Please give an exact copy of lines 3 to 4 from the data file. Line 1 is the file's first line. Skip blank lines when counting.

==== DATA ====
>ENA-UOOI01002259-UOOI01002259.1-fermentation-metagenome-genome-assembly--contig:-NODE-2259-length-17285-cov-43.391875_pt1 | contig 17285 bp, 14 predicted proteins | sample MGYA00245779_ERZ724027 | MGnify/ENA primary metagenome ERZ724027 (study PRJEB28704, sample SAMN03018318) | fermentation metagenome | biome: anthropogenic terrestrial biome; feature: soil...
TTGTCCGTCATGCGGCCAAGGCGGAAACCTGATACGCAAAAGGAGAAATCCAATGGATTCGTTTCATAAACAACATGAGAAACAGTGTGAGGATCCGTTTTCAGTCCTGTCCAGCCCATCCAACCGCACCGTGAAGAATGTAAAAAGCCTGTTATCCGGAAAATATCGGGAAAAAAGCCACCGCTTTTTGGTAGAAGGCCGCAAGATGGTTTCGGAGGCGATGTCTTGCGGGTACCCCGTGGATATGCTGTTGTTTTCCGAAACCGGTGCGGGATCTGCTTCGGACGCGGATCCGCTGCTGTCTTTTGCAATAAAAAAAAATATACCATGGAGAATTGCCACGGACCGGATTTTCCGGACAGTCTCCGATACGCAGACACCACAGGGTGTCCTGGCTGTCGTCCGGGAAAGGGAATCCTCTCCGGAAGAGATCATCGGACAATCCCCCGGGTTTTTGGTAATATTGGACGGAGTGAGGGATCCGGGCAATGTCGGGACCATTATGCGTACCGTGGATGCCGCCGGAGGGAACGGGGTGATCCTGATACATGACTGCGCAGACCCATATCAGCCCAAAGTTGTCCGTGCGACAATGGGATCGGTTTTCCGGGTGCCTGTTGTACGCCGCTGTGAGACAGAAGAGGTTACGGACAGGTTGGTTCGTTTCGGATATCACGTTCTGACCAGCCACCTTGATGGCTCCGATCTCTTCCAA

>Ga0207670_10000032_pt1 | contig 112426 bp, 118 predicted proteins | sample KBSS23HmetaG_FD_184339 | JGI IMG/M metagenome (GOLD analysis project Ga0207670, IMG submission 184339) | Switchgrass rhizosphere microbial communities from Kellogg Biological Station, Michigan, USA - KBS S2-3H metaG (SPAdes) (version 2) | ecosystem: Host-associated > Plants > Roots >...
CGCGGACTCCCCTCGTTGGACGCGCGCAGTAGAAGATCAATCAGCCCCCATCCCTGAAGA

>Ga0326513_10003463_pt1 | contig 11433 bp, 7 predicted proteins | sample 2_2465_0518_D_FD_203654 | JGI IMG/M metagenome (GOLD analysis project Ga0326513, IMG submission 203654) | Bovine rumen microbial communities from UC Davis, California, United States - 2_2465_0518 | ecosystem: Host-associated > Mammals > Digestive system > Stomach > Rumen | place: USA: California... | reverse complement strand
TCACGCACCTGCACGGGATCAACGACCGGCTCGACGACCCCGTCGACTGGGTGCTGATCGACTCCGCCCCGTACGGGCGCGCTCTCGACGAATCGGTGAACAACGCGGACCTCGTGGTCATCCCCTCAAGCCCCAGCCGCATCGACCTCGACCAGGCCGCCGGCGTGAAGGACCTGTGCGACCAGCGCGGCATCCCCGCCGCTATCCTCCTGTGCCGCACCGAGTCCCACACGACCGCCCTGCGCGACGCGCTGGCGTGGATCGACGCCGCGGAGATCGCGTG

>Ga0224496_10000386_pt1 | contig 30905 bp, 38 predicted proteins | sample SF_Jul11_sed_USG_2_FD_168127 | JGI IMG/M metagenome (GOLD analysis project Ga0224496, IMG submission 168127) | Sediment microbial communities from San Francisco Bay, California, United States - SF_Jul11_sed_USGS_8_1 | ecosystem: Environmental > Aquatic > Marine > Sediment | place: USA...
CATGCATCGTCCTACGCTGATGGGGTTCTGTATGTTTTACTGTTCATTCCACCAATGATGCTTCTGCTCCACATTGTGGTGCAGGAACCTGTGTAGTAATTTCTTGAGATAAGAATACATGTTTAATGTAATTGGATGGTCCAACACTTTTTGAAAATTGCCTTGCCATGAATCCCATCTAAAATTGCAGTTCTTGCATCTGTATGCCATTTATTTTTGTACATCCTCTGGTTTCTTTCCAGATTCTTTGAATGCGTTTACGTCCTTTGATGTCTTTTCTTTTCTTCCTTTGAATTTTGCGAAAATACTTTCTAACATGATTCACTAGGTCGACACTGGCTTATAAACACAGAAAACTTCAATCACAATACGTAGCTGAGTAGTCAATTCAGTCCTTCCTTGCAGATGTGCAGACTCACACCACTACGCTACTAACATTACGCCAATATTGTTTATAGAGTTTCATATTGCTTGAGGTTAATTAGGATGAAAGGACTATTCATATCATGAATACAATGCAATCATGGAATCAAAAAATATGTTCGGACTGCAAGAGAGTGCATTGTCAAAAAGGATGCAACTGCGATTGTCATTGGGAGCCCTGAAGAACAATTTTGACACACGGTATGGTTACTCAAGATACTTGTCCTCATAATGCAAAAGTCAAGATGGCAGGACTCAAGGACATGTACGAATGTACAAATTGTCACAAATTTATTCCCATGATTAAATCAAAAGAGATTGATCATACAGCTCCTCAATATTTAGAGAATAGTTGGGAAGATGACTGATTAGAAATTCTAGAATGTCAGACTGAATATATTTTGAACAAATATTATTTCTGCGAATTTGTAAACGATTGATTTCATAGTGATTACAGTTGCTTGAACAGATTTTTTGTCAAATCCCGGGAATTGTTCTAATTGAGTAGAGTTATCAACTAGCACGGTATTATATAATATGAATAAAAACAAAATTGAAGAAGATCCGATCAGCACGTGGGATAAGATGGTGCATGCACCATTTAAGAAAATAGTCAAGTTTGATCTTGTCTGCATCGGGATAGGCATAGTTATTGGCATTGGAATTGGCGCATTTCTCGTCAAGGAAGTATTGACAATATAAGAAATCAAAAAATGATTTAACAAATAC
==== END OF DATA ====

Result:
>Ga0207670_10000032_pt1 | contig 112426 bp, 118 predicted proteins | sample KBSS23HmetaG_FD_184339 | JGI IMG/M metagenome (GOLD analysis project Ga0207670, IMG submission 184339) | Switchgrass rhizosphere microbial communities from Kellogg Biological Station, Michigan, USA - KBS S2-3H metaG (SPAdes) (version 2) | ecosystem: Host-associated > Plants > Roots >...
CGCGGACTCCCCTCGTTGGACGCGCGCAGTAGAAGATCAATCAGCCCCCATCCCTGAAGA